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- Finance and the Good Society - AbeBooks - Robert J. Shiller:
He describes how finance has historically contributed to the good of society through inventions such as insurance, mortgages, savings accounts, and pensions, and argues that we need to envision new ways to rechannel financial creativity to benefit society as a whole.
Finance and the Good Society
Ultimately, Shiller shows how society can once again harness the power of finance for the greater good. Finance and the Good Society. Robert J. Finance and the Good Society Robert J. Improvements can be made, and when the serial crises are over in a few years, hopefully we can discourse intelligently on these improvements.
Shiller has made a good contribution to that discourse with this book. Shiller acknowledges the excesses, inequalities, and unfortunate incentives to sleaziness in the current financial system but says it doesn't have to be that way.
An important book for those who seek change. After examining the often unappreciated value contributed by finance professionals, Shiller reminds us that finance has already helped build a better world through inventions like amortizing mortgages, and mutual funds. Finance is in need of a little redemption. In his priestly new book, Finance and the Good Society , Mr. He argues convincingly that finance can, should and usually does make the world a better place. As an advocate for the financial system. Shiller reminds us of the profound importance of finance to making our society work.
This book will show them why finance is and should be a vital part of the good society's solution, rather than its problem. No other book does this with more authority or credibility. When he defends finance, we should pay attention. Recognizing the anger of many Americans--as evidenced in part by the rise of the Occupy movement--Shiller suggests that the way to fix our increasingly unequal society is through the 'democratization' and 'humanization' of finance. Shiller argues his case skilfully and persistently, and with a wealth of quirky and interesting examples.
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Shiller's sensible message demands urgent attention. Robert Shiller makes a bold but convincing plea to reform the present financial system and use its power for the benefit of society as a whole.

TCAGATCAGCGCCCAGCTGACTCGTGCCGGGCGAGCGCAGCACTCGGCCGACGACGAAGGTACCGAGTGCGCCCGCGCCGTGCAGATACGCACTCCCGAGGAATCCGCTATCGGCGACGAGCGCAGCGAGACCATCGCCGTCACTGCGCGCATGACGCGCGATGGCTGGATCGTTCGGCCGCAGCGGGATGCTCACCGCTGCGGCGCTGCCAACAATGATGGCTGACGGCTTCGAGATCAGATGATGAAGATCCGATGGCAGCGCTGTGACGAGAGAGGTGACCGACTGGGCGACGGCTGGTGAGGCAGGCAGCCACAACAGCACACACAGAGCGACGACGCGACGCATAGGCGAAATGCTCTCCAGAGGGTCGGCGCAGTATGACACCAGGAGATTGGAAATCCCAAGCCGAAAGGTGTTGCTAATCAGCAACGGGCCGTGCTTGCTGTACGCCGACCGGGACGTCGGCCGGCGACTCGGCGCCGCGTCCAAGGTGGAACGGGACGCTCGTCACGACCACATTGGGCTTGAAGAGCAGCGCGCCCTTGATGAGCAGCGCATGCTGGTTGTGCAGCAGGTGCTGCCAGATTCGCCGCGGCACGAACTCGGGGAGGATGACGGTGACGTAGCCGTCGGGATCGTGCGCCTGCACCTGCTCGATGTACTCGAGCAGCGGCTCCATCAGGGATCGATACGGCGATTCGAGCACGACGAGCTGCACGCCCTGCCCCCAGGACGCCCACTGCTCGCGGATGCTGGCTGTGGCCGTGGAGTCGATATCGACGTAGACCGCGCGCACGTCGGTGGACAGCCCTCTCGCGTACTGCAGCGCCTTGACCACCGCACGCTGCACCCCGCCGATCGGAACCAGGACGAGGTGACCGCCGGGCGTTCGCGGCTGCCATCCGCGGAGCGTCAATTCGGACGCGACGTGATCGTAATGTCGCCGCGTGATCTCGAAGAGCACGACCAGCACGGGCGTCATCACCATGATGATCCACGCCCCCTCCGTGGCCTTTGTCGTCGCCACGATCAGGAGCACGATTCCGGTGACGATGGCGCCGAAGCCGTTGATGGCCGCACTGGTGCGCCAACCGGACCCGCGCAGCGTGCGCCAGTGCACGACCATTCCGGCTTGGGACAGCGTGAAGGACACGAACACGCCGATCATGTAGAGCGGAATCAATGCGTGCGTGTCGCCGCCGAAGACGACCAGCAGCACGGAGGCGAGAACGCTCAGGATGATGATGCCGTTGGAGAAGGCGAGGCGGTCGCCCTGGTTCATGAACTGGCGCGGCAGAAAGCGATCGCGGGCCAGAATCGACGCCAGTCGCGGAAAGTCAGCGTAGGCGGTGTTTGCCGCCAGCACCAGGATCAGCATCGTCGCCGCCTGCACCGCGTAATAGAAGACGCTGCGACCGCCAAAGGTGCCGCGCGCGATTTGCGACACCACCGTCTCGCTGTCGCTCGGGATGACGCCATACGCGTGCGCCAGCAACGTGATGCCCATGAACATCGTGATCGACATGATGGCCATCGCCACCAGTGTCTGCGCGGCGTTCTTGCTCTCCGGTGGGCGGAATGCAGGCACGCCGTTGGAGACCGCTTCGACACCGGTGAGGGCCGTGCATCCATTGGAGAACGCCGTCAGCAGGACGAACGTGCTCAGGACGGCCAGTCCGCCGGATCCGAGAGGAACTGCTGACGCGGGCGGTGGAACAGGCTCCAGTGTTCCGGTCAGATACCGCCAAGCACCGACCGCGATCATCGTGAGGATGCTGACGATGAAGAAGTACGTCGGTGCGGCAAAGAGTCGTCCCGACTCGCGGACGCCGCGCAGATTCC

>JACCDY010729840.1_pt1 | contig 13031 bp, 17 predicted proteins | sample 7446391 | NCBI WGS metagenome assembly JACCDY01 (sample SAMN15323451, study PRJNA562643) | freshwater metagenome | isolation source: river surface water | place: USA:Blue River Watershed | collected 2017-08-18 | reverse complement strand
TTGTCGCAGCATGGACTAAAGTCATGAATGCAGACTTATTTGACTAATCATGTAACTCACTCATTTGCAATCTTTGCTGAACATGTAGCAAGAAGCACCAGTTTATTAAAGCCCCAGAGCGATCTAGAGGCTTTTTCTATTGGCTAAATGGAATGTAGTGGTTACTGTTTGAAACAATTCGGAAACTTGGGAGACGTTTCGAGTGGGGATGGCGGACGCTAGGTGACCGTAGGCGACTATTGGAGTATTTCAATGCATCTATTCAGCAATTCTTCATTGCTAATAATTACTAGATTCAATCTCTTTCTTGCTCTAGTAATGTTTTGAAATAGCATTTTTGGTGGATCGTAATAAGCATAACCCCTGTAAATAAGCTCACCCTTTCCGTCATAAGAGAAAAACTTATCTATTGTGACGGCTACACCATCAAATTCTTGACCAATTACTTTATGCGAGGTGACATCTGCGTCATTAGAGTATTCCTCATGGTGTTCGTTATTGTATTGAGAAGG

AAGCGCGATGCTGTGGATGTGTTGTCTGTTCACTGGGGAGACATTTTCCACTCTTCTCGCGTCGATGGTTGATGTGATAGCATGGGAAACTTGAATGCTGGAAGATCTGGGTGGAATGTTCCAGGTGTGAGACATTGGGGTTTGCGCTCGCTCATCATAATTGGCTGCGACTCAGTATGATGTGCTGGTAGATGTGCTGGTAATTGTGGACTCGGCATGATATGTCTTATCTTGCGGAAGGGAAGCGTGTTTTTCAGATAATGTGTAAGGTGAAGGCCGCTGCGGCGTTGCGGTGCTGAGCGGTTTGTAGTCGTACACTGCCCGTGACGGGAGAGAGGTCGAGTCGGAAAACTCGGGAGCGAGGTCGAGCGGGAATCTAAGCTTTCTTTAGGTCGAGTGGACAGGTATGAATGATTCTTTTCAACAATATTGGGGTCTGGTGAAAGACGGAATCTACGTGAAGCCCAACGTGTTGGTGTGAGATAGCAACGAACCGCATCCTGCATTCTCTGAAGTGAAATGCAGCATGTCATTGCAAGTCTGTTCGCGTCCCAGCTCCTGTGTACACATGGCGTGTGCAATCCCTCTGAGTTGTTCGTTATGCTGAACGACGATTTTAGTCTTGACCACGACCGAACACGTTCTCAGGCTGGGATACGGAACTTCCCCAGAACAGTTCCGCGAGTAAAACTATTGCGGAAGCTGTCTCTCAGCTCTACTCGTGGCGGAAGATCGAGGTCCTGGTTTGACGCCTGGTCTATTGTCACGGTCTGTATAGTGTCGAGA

Book review Finance and the Good Society
Shiller has sought to prove what most of us were prepared to assume: finance may not be the great saviour that will create good society in the Utopian sense, but a society that truly seeks to be good will find in finance a willing partner that can help it achieve its goals. If you are looking for a social revolution, you will not find it in Finance and the Good Society but if you are planning a social revolution you should definitely read this book first.
Unlike so many recent books stimulated by the financial disruptions that started in , it does not vilify the current system of financial capitalism but instead attempts to inform readers. Judging from the book, Shiller's students are very fortunate. The same sort of innovation might also work for government finance. Rather than raising capital by issuing fixed-value bonds and then defaulting if times get tough, governments could issue shares in their economies.
If the Greek government had raised money in this form, its financial obligations would have fallen with the onset of its troubles — which might have headed off a full-blown crisis.
Just as with mortgages, intelligent contracts could improve risk sharing between providers and users of capital. View all New York Times newsletters. Shiller applies similar thinking to other policy challenges.
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Like mortgages and sovereign debt, government pension promises are specified as fixed entitlements. But the needs of the elderly must be balanced against the ability of younger generations to foot the bill; so Shiller suggests that pensions could be indexed to some indicator of taxpayer ability to pay, G.
What is more, the world faces a rising challenge of inequality. Why not agree, in advance, what level of inequality a society is prepared to tolerate, and then devise variable tax rates that will deliver that target? The big point is that despite the popular revulsion at Wall Street, society needs more financial innovation, not less. But what is holding innovation back? Here Shiller offers two answers.
New financial instruments are attractive only if they can be bought and sold easily; they have to be widely adopted before people will want to adopt them widely. Shiller would like to solve this chicken-and-egg problem with government-supported tax incentives for market makers who kick-start trading in new instruments. One gulps at the prospect of yet another subsidy for too-big-to-fail banks.
Finance and the Good Society - AbeBooks - Robert J. Shiller:
The second reason for the shortfall in financial experimentation is that society has grown suspicious of it. New smartphone apps are celebrated in the popular culture; new derivatives for hedging risk are reviled as tricks to enrich hucksters. Shiller devotes a large part of his book to the assertion that this prejudice against finance is wrong.
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- Finance and the Good Society.
- Shiller, R.: Finance and the Good Society (Hardcover) | Princeton University Press.
Psychologists have established that the key to happiness lies not in riches but in social esteem; therefore, Shiller says, financiers face powerful emotional incentives to balance profit seeking with a social conscience. Just as it is impossible to extract much wealth from conquered countries, so it is impossible to extract much happiness from wealth earned unscrupulously.
Some readers may suspect that Shiller, a Yale professor, underestimates the materialism of Manhattan and Greenwich.